Rachel Axon

 |  USA TODAY Sports

PYEONGCHANG, South Korea — With her shoulder dislocated, Arielle Gold wondered if this would be Sochi all over again.

In her first Olympics four years ago, the halfpipe snowboarder suffered that injury after falling in the poor halfpipe in training. She didn’t even get to compete in qualifying and has struggled with it recurring since.

So dislocating it again two days into practice in Pyeongchang, momentarily left her with doubt.

“To just be able to kind of push through that is proving more so to myself than anything that I’m capable of overcoming whatever’s thrown at me,” Gold said.

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Pushing through is an understatement. Gold earned the bronze medal on Tuesday, claiming her first Olympic medal by putting down a difficult third run that included a 1080.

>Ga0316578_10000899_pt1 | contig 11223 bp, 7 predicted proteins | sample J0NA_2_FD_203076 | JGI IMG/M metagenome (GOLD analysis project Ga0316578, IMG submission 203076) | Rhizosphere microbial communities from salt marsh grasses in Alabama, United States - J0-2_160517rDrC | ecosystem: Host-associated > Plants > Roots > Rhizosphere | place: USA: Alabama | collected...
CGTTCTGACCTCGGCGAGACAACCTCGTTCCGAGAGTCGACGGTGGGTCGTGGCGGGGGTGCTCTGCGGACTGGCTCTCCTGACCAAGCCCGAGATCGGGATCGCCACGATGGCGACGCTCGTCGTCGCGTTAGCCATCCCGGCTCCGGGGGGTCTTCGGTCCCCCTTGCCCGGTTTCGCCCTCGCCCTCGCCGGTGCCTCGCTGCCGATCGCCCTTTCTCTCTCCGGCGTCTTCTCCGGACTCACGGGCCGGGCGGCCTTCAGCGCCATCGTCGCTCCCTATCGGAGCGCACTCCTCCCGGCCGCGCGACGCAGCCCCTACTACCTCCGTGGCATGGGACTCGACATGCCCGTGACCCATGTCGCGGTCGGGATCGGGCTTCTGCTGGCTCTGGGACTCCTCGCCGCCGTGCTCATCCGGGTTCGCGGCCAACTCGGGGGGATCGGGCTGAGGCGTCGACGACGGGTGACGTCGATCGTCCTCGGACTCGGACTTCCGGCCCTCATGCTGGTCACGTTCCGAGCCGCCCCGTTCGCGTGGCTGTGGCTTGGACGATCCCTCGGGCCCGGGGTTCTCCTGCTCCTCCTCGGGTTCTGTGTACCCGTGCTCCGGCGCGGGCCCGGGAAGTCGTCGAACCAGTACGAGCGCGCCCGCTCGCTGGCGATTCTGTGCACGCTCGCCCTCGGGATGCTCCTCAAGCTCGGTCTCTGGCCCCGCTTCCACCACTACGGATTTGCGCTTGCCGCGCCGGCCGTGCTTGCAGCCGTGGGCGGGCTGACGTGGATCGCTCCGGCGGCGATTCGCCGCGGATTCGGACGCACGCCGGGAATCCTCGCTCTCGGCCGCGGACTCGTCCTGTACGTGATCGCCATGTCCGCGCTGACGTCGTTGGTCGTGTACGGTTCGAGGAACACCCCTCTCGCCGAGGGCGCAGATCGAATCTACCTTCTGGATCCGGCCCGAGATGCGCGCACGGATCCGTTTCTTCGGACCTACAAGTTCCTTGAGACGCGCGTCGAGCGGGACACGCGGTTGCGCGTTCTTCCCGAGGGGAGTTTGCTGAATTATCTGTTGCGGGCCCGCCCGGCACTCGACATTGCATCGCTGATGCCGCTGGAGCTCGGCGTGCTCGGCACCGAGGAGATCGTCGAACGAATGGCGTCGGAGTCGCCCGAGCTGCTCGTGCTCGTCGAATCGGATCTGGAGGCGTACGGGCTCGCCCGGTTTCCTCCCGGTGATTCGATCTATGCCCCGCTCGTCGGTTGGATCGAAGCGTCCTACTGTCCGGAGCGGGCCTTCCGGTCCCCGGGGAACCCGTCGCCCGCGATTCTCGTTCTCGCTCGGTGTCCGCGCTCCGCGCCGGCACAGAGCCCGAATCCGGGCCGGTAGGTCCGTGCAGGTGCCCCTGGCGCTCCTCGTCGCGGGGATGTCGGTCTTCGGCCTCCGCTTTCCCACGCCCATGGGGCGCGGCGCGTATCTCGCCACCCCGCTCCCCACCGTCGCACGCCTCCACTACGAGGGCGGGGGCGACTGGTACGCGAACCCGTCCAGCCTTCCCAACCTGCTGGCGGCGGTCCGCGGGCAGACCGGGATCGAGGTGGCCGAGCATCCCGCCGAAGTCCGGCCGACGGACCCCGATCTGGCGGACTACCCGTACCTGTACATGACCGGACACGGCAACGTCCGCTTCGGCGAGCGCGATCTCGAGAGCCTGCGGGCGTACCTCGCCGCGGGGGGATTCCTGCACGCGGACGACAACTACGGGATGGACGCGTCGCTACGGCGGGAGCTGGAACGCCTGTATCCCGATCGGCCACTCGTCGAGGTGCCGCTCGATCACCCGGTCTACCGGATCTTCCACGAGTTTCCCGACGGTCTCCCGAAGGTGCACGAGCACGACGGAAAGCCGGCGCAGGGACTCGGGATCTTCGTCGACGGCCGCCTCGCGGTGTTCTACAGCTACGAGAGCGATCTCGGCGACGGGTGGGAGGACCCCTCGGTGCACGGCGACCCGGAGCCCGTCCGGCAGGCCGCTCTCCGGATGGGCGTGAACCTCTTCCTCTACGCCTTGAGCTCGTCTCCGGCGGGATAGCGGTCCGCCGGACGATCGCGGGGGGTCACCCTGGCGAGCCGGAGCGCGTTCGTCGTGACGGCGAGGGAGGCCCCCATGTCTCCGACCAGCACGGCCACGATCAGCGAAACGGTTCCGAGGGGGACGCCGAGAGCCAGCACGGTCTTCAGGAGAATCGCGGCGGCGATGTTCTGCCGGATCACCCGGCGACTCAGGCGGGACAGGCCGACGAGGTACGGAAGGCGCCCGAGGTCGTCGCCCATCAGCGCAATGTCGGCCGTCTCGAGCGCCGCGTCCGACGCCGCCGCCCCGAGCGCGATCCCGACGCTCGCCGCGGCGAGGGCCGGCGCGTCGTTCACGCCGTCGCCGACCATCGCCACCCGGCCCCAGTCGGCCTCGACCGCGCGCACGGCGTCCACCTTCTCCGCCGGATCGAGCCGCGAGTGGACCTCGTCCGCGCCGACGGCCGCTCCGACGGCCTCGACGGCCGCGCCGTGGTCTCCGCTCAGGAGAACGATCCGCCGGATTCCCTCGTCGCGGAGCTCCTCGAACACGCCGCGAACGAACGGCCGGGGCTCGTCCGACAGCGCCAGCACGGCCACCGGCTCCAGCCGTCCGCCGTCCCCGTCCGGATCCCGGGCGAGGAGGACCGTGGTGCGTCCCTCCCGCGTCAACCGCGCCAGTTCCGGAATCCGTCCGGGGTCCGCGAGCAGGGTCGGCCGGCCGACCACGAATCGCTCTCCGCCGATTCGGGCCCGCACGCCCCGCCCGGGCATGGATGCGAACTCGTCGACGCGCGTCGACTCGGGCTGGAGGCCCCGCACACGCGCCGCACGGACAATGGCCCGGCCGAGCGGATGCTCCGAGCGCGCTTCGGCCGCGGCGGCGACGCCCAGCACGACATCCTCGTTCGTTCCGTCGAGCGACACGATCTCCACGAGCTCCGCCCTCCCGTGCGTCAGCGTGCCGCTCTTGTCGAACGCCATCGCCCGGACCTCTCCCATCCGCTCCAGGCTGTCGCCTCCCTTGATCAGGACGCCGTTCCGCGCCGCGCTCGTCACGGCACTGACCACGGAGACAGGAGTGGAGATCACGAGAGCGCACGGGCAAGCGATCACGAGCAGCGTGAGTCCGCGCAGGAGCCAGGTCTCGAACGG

“I think putting down that second run definitely took some of the pressure off because I could focus on third run,” Gold said. “My second run felt great, and I knew third run all I had to do was let things go and put it all out there and that’s what I tried to do.”

Gold, 21, has worked with a sports psychologist since Sochi to overcome the fear that came from getting hurt the first time. In Sochi, she had landed the trick and was riding out of it before catching her board on a bump in the halfpipe.

Over the past season, she’s developed a more positive approach that has helped with that fear and made her love snowboarding again.

On Tuesday, overcoming the same challenge she faced four years ago made her podium finish all the more gratifying.

“It feels amazing,” she said.

 

 



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